In August, the County Assizes began in Gloucester, and Daniel Neale had recovered enough to take his trial. He was charged with robbing Mr Rudder, of Cirencester, Printer, and another person. (The pig-killer from Wickwar must have lived, otherwise Neale would have been on a murder charge.) He was found guilty and sentenced to be hanged. The Gloucester Journal reported that Neale had said that he had taken to highway robbery a few weeks before Easter, with accomplices, whose names he did not disclose, but said they lived near Frome. They “took to the Highway” in order to supply themselves with “Cash for the Cockpit and the Alehouse”.  They had committed many robberies and had also cut cloth from Clothiers Racks. They had formed a grand scheme, which was to have been carried out as soon as good horses, pistols, etc, could be procured. In order to avoid accurate descriptions being given, they had planned to meet every night and exchange clothes and horses.

Some accounts of the executions of highwaymen portray them as heroes who go bravely to the gallows, swaggering and welcoming death. Daniel Neale did not meet his end in such a way. He was executed at Over, near Gloucester, on 26 August 1763, alongside a thief called Richard Johnson. The Gloucester Journal reported that Neale, “expressed Terror at the Approach of Death, and seemed to think his Sins had been too great to be expiated by so short a Repentance, and prolonged the Moment in which he was to be turned off to the very last”.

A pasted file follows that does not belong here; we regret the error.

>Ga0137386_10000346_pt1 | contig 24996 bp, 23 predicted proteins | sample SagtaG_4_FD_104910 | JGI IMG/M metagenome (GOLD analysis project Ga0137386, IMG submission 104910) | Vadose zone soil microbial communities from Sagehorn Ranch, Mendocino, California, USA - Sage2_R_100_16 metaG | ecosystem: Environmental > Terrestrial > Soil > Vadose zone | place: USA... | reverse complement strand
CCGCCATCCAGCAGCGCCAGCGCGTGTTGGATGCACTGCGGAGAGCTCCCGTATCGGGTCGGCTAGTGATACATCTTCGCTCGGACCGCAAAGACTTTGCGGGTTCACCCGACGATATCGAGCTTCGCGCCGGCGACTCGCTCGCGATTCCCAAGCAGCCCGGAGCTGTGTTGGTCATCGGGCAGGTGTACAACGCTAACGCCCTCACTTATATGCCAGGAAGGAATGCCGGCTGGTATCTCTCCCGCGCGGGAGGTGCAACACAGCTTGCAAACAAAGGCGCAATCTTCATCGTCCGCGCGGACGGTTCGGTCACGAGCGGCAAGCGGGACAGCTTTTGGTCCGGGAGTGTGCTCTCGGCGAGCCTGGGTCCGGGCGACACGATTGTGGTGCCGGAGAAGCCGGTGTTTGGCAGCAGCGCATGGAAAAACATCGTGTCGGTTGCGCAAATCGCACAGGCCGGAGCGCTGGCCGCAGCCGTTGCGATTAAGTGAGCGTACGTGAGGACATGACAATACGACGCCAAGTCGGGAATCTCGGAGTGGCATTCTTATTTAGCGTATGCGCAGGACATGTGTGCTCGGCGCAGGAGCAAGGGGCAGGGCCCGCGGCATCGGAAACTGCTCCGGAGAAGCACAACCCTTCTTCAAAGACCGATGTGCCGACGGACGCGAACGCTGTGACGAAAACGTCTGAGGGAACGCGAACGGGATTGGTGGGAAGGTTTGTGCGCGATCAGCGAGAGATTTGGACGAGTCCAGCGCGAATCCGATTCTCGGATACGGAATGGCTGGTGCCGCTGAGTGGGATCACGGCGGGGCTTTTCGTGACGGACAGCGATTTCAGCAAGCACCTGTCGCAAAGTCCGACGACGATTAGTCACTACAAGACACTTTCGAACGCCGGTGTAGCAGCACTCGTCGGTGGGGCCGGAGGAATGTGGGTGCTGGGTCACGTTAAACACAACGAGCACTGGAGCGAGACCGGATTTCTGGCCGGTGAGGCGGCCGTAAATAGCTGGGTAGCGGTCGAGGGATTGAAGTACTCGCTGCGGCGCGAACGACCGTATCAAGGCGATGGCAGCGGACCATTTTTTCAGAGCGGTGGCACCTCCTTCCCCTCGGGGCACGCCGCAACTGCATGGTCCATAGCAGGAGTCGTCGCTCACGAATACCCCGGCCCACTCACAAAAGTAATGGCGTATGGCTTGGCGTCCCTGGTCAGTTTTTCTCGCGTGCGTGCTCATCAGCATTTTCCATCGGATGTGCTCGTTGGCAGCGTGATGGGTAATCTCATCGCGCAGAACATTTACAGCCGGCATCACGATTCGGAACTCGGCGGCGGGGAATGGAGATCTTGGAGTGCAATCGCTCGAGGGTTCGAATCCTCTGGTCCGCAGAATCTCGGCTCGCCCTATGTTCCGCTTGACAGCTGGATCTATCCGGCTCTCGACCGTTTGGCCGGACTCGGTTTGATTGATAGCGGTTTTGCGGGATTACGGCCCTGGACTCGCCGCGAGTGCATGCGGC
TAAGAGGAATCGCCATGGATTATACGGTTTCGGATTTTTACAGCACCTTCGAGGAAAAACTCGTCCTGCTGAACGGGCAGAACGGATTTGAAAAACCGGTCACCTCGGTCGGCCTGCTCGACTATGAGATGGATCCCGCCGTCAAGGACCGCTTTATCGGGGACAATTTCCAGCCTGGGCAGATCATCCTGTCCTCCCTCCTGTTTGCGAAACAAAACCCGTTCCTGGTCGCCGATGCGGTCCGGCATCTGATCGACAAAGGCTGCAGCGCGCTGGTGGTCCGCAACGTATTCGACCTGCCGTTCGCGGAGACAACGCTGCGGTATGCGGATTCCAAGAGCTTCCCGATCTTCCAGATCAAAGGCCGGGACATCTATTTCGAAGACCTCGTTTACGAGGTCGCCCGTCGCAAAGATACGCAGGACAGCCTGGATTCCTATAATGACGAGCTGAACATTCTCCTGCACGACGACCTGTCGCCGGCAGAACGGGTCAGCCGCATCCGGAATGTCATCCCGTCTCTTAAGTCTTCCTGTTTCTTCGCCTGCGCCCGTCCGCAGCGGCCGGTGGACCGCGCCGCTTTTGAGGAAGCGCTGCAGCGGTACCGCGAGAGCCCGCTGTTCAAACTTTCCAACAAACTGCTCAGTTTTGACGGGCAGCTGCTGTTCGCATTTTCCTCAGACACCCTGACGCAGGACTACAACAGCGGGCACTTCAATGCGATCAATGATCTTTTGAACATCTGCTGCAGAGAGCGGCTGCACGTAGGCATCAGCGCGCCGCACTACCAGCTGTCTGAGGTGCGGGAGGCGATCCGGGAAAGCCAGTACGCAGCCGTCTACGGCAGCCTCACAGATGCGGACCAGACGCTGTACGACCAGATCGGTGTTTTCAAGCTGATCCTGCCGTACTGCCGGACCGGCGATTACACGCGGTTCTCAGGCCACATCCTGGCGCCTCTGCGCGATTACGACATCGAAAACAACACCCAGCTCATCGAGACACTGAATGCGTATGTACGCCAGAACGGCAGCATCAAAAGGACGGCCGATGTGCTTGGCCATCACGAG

Sources

Gloucester Journal, 1, 15, 22 and 29 August 1763 (at Gloucestershire Archives)

Bath Chronicle, 7 July, 4 Aug, 1 Sept 1763; Derby Mercury, 29 July, 12 Aug 1763; Oxford Journal, 9, 30 July 1763 (British Newspaper Archive)

© Jill Evans 2017

Craig Revel Horwood’s Convict Ancestor: Moses Horwood, transported 1841

Craig Revel Horwood, one of the judges on the BBC’s Strictly Come Dancing,  was the subject of an episode of Who Do You Think You Are?, which was broadcast on BBC1 on 13 July 2017. Craig was born in Ballarat, Victoria, Australia, in 1965. In the programme, he soon discovered that he was descended from a convict, Moses Horwood, who had been transported from England to Australia for committing a theft in Cheltenham. During the broadcast, the British Newspaper Archive was quick to find (and share on Twitter) a newspaper article, reporting his trial at the Gloucestershire Assizes in 1841, at which he was found guilty of burglary from the Queen’s Hotel in Cheltenham.

QueensHotelChelt

Queen’s Hotel Cheltenham (originally the Royal Victoria Hotel), from Griffith’s ‘History of Cheltenham’, 1838. Image via http://www.ancestryimages.com.